António Reis, Margarida Cordeiro

For Jean Rouch, “this film reveals a new cinematographic language.” Reis and Cordeiro’s indisputable masterpiece exploded the meaning and possibilities of ethnographic cinema with its lyrical exploration of the still resonant myths and legends embodied in the people and landscapes of Portugal’s remote Trás-Os-Montes region. Evoking a kind of geologically Bergsonian time, with past and present layered upon one another, Trás-os-Montes interweaves evocative recreations of the ancient worlds and encounters with atavistic peasantry, following the pilgrim’s path traced by Reis and Cordeiro as they led their skeletal crew from village to village in search of the poetic essence of the Portuguese language and imagination. Painstakingly researched and shot over the course of one year, Reis and Cordeiro became intimate with every person included in their ambitious film, carefully selecting the different voices, faces, and gestures that would together provide an extraordinary composite, associative, and mythological response to the question of how to define a ‘national cinema’. (Harvard Film Archive)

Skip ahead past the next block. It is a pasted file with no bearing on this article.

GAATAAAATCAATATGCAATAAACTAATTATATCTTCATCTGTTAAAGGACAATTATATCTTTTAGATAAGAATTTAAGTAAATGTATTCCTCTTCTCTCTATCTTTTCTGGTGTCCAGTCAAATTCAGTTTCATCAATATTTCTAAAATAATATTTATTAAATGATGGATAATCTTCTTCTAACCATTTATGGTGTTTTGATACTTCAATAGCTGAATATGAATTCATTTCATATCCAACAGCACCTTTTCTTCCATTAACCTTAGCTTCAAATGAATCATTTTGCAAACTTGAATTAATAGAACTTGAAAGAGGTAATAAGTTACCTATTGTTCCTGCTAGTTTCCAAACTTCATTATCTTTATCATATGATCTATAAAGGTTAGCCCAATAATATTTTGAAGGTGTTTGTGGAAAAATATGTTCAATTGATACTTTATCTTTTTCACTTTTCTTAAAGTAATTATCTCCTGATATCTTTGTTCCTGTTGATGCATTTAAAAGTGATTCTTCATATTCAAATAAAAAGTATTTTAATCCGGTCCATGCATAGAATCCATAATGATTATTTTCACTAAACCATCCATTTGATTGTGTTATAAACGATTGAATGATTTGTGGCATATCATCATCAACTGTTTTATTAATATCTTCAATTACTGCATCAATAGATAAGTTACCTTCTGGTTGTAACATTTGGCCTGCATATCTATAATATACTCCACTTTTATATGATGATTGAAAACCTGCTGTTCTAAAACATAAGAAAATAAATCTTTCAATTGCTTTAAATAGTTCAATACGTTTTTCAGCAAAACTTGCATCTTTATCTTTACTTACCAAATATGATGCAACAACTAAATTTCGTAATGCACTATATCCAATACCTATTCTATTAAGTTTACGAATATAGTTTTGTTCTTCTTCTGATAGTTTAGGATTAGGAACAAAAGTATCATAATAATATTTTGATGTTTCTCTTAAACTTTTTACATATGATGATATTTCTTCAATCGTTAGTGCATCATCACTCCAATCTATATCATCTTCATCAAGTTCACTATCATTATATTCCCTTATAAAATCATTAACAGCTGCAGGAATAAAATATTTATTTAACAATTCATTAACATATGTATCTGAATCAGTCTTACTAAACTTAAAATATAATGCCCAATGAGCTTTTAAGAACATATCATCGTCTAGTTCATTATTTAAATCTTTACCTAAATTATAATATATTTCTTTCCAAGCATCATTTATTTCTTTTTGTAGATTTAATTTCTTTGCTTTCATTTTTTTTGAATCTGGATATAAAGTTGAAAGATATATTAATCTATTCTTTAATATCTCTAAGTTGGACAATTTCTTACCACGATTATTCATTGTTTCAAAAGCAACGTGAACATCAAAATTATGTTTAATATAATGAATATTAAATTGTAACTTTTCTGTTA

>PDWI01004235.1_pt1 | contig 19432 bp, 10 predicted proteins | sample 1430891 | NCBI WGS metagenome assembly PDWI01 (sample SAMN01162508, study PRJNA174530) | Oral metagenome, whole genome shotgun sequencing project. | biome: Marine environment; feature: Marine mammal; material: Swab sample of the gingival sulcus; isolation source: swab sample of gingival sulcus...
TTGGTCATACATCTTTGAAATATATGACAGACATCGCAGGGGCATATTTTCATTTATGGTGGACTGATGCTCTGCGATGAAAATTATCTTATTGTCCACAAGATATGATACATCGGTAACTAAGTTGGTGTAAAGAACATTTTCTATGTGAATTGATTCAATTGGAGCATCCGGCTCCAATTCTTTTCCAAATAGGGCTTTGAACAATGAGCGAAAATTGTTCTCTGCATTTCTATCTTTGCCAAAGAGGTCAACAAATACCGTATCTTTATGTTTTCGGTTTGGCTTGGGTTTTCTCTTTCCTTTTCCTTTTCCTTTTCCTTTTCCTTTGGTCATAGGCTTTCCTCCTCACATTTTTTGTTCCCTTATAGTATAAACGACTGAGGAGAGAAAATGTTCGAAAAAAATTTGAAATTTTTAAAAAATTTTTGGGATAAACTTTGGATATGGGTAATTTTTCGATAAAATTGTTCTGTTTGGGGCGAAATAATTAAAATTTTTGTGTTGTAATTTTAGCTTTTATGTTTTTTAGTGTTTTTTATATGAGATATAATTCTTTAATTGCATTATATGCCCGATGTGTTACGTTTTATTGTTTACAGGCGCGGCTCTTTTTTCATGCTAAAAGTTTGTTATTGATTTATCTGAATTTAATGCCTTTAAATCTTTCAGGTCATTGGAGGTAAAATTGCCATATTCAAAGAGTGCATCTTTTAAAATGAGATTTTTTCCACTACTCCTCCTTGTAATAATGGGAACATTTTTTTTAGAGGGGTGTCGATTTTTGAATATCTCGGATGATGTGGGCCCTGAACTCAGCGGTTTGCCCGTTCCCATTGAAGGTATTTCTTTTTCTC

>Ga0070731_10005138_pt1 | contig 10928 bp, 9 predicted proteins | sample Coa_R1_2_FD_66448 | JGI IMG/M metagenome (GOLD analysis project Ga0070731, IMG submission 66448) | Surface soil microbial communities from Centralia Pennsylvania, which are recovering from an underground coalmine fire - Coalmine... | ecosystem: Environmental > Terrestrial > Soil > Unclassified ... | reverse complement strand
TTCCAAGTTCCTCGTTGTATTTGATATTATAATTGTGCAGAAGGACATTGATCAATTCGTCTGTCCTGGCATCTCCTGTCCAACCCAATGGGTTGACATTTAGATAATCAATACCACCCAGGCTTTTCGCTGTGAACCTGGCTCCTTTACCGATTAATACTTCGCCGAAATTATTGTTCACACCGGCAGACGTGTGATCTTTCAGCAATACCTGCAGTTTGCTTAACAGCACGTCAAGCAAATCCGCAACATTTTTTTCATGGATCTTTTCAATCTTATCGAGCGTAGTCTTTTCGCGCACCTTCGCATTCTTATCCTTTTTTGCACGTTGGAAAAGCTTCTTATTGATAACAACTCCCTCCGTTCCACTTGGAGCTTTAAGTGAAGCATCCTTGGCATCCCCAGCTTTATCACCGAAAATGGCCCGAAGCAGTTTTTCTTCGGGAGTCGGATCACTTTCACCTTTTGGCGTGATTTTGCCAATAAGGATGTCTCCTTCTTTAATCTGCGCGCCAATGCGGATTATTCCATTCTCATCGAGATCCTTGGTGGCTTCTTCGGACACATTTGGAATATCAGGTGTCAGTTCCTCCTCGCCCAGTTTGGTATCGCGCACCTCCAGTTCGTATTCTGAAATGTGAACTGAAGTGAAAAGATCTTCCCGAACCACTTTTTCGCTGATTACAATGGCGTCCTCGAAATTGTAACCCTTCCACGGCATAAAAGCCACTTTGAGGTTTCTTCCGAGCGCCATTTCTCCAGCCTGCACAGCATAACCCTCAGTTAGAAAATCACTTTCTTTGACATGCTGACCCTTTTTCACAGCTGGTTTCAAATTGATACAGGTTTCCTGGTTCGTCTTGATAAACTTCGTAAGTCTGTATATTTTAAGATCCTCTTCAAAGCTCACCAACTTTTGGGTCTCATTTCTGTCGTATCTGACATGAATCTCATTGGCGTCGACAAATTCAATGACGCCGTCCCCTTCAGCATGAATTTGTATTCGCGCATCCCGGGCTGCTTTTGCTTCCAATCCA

António Reis was a kind of visionary scientist. He looked at the world, at the stones, at nature, with the eyes of a sage and a poet. He found in them the magical side and the geological side... António and Margarida’s film was a masterpiece that brought them European fame. When the film premiered in Paris, Le Monde published a terrorist order signed by Joris Ivens and Jean Rouch, the two supreme masters of documentary cinema: ‘Allez voir, toutes affaires cessantes, Trás-os-Montes!’” (Paulo Rocha)


Portuguese spoken, English subtitles
New digitized version courtesy of Cinemateca Portuguesa